Guidelines for Deliverance Ministry

Guidelines for Exorcism

The Methodist Church is currently reviewing its guidelines for Exorcism and new guidance is expected to be brought to the 2021 Conference.

In 2020, the Methodist Conference agreed to adopt two resolutions in regards to deliverance ministry.

Resolution 63/2:

The Conference directs the Methodist Council to oversee the process of producing guidelines for the authorisation, training and supervision of those seeking to engage in deliverance ministry and report to the 2021 Conference.

Resolution 63/3:

The Conference directs that, for the interim until further guidance is prepared, no member of the Methodist Church:

  • has the authorisation of the Methodist Church for participating in, or encouraging others to participate in, any act that might reasonably be interpreted as constituting the exorcism of a person or persons; or
  • shall otherwise participate in, or encourage others to participate in, such an act in circumstances where no relevant system of support, consultation and accountability acceptable to the Methodist Church, is in place.

The Methodist Council is also doing work to ensure that a process of accountability and resources for support will be in place.

The current guidelines are out of date, not least with regards to best safeguarding practice and issues of spiritual abuse. Although incomplete, the following 1976 guidelines establish some basic principles for offering pastoral help to those who believe themselves to be possessed:

(i) These cases must remain within the context of the life and worship of the Church. Even when exorcism is practised it must be regarded as only one aspect of the pastoral ministry required.

(ii) No minister of lay person should act independently in these circumstances. The Superintendent and other Presbyters of the Circuit must always be consulted as they would be in other difficult pastoral situations. The Chair of the District should also be asked to suggest appropriate sources of help.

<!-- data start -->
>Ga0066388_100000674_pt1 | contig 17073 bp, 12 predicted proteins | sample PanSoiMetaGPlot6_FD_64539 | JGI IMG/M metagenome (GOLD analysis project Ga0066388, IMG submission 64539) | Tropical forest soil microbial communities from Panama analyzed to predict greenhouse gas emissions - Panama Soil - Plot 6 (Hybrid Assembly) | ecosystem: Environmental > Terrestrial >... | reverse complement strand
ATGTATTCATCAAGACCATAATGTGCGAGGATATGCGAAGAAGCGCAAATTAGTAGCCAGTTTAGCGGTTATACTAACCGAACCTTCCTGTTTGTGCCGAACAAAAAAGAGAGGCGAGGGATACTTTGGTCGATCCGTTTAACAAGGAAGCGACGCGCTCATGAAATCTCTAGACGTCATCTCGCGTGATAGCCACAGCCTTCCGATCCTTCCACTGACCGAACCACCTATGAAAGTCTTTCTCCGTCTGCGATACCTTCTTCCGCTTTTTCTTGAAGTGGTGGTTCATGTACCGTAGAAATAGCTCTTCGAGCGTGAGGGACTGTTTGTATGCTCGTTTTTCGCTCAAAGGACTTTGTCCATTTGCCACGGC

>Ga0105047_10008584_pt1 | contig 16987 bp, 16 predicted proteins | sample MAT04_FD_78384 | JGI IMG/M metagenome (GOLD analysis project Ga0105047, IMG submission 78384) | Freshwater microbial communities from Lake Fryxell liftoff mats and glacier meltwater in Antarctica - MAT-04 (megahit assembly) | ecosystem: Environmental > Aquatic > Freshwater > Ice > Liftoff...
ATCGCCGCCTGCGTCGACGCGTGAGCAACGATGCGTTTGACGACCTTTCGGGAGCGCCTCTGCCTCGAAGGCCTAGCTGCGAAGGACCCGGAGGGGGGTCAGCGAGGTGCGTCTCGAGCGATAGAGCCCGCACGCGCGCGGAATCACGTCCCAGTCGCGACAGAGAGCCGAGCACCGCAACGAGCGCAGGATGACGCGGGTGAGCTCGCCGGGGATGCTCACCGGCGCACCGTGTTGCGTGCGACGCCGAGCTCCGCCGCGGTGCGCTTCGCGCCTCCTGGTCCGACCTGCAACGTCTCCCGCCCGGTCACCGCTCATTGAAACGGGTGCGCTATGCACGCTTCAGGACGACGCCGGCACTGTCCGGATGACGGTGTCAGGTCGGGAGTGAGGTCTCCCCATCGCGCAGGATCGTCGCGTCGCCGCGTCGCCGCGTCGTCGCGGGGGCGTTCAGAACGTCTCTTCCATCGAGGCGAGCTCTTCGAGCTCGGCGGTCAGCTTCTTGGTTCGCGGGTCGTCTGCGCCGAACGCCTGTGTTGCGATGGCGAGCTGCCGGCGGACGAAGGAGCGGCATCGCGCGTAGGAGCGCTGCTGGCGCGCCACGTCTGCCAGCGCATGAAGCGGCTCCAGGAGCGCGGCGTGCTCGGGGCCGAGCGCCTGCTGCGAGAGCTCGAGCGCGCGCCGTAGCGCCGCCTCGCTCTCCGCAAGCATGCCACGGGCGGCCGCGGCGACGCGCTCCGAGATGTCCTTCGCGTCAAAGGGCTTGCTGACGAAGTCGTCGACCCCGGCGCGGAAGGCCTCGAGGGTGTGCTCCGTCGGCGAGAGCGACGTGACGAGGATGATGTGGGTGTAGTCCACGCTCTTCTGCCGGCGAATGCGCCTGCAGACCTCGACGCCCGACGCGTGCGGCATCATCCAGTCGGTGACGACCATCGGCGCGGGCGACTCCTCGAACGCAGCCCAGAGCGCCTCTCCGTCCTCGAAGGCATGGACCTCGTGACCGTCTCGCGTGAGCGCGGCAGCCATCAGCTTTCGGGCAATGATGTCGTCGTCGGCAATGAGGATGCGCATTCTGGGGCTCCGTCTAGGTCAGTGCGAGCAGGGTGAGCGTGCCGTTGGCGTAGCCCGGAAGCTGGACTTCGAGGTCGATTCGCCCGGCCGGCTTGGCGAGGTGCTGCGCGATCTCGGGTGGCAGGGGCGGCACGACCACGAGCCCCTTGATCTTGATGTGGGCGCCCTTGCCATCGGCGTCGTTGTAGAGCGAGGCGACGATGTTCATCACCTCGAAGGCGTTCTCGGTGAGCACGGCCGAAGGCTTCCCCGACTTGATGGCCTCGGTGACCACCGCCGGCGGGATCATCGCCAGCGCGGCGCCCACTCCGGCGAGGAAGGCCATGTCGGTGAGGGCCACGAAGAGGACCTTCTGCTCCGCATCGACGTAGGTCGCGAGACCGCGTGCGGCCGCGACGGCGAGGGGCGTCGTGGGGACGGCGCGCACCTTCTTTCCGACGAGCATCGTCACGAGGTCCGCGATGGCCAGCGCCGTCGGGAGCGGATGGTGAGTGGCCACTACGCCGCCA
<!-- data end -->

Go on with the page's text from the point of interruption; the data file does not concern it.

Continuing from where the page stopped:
(iii) There should be a thorough pastoral investigation of the case, including, save in totally exceptional circumstances, close and continuing collaboration with suitable persons qualified in medicine, psychology and the social services, including the appropriate referral of the person seeking help.

(iv) Since pastoral guidance is first and foremost concerned to assure people of the presence and love of Christ, it is important to follow this practice in these cases also.

(v) The ministry of bible, prayer and sacraments should be extended to those seeking help.

(vi) The form of any service of healing for those believed or believing themselves to be possessed should be considered in consultation with the ministerial staff of the circuit (or in one-minister circuits with those whom the Chair of the District suggests). Such a service should not be carried out when a person is in a highly excited state. It should not be unnecessarily prolonged. Publicity must be kept to a minimum.

(vii) Continuing pastoral care of the person concerned should involve as essential ingredient the teaching of the faith and incorporation into the worship community of the Church.

The full report can be found at:

The Church of England revised its guidelines for Good Practice in the Deliverance Ministry in 2012, and it is recommended that anyone engaging in this ministry also adheres to guidance as far as is possible within a Methodist context. These can be found here.

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